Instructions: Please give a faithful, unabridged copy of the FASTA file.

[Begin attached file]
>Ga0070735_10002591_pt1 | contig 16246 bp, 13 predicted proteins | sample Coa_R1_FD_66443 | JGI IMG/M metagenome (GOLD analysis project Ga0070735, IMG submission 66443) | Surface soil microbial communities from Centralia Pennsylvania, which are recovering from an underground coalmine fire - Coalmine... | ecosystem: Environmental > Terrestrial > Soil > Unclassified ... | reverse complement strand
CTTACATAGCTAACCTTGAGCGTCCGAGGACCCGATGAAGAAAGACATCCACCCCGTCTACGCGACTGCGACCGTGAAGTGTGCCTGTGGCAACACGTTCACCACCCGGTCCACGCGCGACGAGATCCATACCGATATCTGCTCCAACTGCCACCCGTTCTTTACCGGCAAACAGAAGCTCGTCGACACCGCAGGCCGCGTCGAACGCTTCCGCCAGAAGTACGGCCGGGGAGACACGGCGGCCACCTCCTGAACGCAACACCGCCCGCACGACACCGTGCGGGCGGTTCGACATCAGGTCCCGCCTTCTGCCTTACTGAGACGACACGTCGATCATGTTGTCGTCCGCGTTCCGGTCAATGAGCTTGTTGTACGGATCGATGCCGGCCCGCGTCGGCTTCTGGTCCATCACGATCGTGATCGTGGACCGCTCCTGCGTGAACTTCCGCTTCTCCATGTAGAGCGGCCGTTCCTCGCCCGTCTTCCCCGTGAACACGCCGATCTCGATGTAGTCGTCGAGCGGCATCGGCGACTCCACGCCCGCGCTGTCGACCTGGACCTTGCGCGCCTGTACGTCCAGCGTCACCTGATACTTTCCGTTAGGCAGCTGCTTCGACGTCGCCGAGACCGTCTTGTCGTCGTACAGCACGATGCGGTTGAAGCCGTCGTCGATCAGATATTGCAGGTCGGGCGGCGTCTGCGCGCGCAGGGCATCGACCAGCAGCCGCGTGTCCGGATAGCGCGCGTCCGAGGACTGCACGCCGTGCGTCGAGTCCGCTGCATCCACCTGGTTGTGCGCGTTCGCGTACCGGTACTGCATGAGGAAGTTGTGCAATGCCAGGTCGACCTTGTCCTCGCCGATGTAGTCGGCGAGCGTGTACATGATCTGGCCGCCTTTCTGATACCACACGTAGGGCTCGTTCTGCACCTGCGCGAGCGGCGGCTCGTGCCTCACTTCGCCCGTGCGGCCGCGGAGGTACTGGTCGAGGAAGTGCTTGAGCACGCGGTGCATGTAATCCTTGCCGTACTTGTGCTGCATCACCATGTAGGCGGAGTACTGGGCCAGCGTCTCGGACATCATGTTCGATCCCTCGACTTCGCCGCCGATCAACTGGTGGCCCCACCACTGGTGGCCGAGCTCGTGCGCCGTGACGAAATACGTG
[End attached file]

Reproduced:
>Ga0070735_10002591_pt1 | contig 16246 bp, 13 predicted proteins | sample Coa_R1_FD_66443 | JGI IMG/M metagenome (GOLD analysis project Ga0070735, IMG submission 66443) | Surface soil microbial communities from Centralia Pennsylvania, which are recovering from an underground coalmine fire - Coalmine... | ecosystem: Environmental > Terrestrial > Soil > Unclassified ... | reverse complement strand
CTTACATAGCTAACCTTGAGCGTCCGAGGACCCGATGAAGAAAGACATCCACCCCGTCTACGCGACTGCGACCGTGAAGTGTGCCTGTGGCAACACGTTCACCACCCGGTCCACGCGCGACGAGATCCATACCGATATCTGCTCCAACTGCCACCCGTTCTTTACCGGCAAACAGAAGCTCGTCGACACCGCAGGCCGCGTCGAACGCTTCCGCCAGAAGTACGGCCGGGGAGACACGGCGGCCACCTCCTGAACGCAACACCGCCCGCACGACACCGTGCGGGCGGTTCGACATCAGGTCCCGCCTTCTGCCTTACTGAGACGACACGTCGATCATGTTGTCGTCCGCGTTCCGGTCAATGAGCTTGTTGTACGGATCGATGCCGGCCCGCGTCGGCTTCTGGTCCATCACGATCGTGATCGTGGACCGCTCCTGCGTGAACTTCCGCTTCTCCATGTAGAGCGGCCGTTCCTCGCCCGTCTTCCCCGTGAACACGCCGATCTCGATGTAGTCGTCGAGCGGCATCGGCGACTCCACGCCCGCGCTGTCGACCTGGACCTTGCGCGCCTGTACGTCCAGCGTCACCTGATACTTTCCGTTAGGCAGCTGCTTCGACGTCGCCGAGACCGTCTTGTCGTCGTACAGCACGATGCGGTTGAAGCCGTCGTCGATCAGATATTGCAGGTCGGGCGGCGTCTGCGCGCGCAGGGCATCGACCAGCAGCCGCGTGTCCGGATAGCGCGCGTCCGAGGACTGCACGCCGTGCGTCGAGTCCGCTGCATCCACCTGGTTGTGCGCGTTCGCGTACCGGTACTGCATGAGGAAGTTGTGCAATGCCAGGTCGACCTTGTCCTCGCCGATGTAGTCGGCGAGCGTGTACATGATCTGGCCGCCTTTCTGATACCACACGTAGGGCTCGTTCTGCACCTGCGCGAGCGGCGGCTCGTGCCTCACTTCGCCCGTGCGGCCGCGGAGGTACTGGTCGAGGAAGTGCTTGAGCACGCGGTGCATGTAATCCTTGCCGTACTTGTGCTGCATCACCATGTAGGCGGAGTACTGGGCCAGCGTCTCGGACATCATGTTCGATCCCTCGACTTCGCCGCCGATCAACTGGTGGCCCCACCACTGGTGGCCGAGCTCGTGCGCCGTGACGAAATACGTG